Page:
yes, I do understand how difficult it was create annotations for all cases, especially in such a zoo of JSF and CDI beans, I was thinking of it too, and here is my proposal:
1. The Rewrite engine checks the bean annotation (CDI or JSF)
2. If it’s JSF then the engine automatically creates all the actions and bindings as deferred after the RESTORE_VIEW phase.
3. If the user wants to fine-tune the phase, then he uses a stand-alone @Phase(before=, after=) annotation or something like that.
As for class inheritance, the only thing you could do is to get rid of the action and parameter annotation handlers and start examining the bean class via reflection as I did in my AbstractClassHandler<A extends Annotation>. This approach isn’t flawless – when examining the class you should already know all the method- or field-level annotations you might encounter in the class. And even worse – all other non-class-level enriching annotation handlers become to no use.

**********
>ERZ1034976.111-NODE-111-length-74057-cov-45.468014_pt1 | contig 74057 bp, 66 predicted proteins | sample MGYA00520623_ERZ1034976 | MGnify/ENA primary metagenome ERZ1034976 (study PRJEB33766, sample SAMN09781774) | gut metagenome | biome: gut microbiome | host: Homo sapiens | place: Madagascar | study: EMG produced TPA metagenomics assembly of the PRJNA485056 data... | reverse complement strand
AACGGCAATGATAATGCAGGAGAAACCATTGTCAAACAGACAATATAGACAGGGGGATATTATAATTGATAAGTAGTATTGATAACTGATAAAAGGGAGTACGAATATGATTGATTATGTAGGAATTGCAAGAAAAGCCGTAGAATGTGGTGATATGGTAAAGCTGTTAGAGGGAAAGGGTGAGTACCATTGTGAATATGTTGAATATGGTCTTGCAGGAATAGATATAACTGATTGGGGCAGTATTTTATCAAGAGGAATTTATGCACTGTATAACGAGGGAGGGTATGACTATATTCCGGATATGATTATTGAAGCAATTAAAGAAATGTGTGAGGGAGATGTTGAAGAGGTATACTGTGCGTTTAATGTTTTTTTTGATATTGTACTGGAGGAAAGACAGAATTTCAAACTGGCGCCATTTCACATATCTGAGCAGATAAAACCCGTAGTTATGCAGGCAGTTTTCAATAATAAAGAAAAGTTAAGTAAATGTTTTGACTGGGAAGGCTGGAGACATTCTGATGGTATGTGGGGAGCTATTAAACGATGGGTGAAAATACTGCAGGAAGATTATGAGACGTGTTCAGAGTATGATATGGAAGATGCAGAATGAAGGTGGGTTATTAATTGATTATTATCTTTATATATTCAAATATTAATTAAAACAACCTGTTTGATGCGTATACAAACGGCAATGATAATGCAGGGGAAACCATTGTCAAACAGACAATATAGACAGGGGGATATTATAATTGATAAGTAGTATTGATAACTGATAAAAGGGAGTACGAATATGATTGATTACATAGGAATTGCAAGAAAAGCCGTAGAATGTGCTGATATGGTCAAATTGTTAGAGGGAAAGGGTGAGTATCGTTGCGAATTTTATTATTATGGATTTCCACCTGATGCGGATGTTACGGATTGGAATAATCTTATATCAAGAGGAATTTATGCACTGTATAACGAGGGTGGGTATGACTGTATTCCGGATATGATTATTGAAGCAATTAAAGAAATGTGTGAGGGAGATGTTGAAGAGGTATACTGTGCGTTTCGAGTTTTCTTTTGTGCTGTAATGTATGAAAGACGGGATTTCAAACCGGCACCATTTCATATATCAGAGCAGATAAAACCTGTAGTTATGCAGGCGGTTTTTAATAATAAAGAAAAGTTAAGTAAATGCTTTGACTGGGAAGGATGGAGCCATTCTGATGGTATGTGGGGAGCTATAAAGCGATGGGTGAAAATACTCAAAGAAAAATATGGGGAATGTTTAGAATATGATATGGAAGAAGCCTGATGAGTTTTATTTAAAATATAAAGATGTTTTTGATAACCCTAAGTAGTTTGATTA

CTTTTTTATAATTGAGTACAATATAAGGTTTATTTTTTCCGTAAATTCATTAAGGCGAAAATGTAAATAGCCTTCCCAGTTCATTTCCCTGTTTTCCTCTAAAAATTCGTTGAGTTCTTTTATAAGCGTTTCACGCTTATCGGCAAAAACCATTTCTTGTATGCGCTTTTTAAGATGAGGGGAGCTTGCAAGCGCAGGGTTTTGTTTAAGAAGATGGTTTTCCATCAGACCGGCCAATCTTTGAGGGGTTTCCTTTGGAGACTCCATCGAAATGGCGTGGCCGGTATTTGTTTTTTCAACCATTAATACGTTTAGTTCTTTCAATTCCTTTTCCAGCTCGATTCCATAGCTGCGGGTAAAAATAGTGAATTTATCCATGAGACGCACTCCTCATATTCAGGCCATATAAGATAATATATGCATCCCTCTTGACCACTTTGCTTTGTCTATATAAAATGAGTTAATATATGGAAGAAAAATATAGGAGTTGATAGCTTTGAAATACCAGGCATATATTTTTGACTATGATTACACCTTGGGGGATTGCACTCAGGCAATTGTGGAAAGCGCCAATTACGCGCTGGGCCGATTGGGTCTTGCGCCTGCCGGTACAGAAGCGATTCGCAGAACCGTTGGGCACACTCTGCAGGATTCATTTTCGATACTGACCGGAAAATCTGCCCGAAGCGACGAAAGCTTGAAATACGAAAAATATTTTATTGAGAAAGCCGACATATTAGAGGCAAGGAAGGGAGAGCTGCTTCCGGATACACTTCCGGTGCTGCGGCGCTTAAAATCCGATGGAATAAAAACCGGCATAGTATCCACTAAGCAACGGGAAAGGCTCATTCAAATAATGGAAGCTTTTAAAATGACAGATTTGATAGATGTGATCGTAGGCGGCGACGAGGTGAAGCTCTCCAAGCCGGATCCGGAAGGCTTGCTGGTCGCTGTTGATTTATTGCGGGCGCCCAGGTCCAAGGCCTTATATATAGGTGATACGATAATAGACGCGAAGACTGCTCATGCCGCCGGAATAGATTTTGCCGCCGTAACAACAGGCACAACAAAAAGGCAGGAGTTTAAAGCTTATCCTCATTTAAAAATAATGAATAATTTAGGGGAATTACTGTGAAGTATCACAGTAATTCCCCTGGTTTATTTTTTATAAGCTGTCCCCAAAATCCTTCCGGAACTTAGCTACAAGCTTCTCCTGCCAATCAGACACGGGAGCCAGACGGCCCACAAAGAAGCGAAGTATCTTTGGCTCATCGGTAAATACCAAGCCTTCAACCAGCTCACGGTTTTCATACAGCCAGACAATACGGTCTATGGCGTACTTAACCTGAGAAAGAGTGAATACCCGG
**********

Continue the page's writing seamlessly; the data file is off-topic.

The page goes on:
PS: and yes, I do actively use view-scoped beans when it comes to ajaxfied page, there’s no CDI equivalent for such cases.
This reply was modified 6 years, 3 months ago by 0swald.
Thanks Christian, and yeah, I think maybe we could use Oswald’s code to help porting the PF3 codebase completely over to rewrite, since right now it’s pretty much the same code with an adapter. We have good tests for it, so I think this should be an interesting exercise.
Thank you very much for your suggestion. I also thought about this in the last days. Actually I like the idea of some kind of auto-detection regarding the deferral. I think this is possible.
My thoughts on the implementation:
Currently the ParameterHandler writes the binding to the context and then the DeferredHandler wraps it and puts it back into the context. The ParameterHandle is then able to use this wrapped binding. The current implementation isn’t very nice IMHO.
One idea would be to define an SPI which the ParameterHandler uses to allow other modules to wrap bindings and operations. The JSF implementation of the SPI could then decide whether deferral is necessary or not. Either by checking for the @Deferred annotation (for backwards compatibility) or by checking the annotations on the class to identify JSF managed beans.
Essentially this would mean that @Deferred isn’t processed by an annotation handler any more. Instead there would be a “binding/operation wrapper SPI”.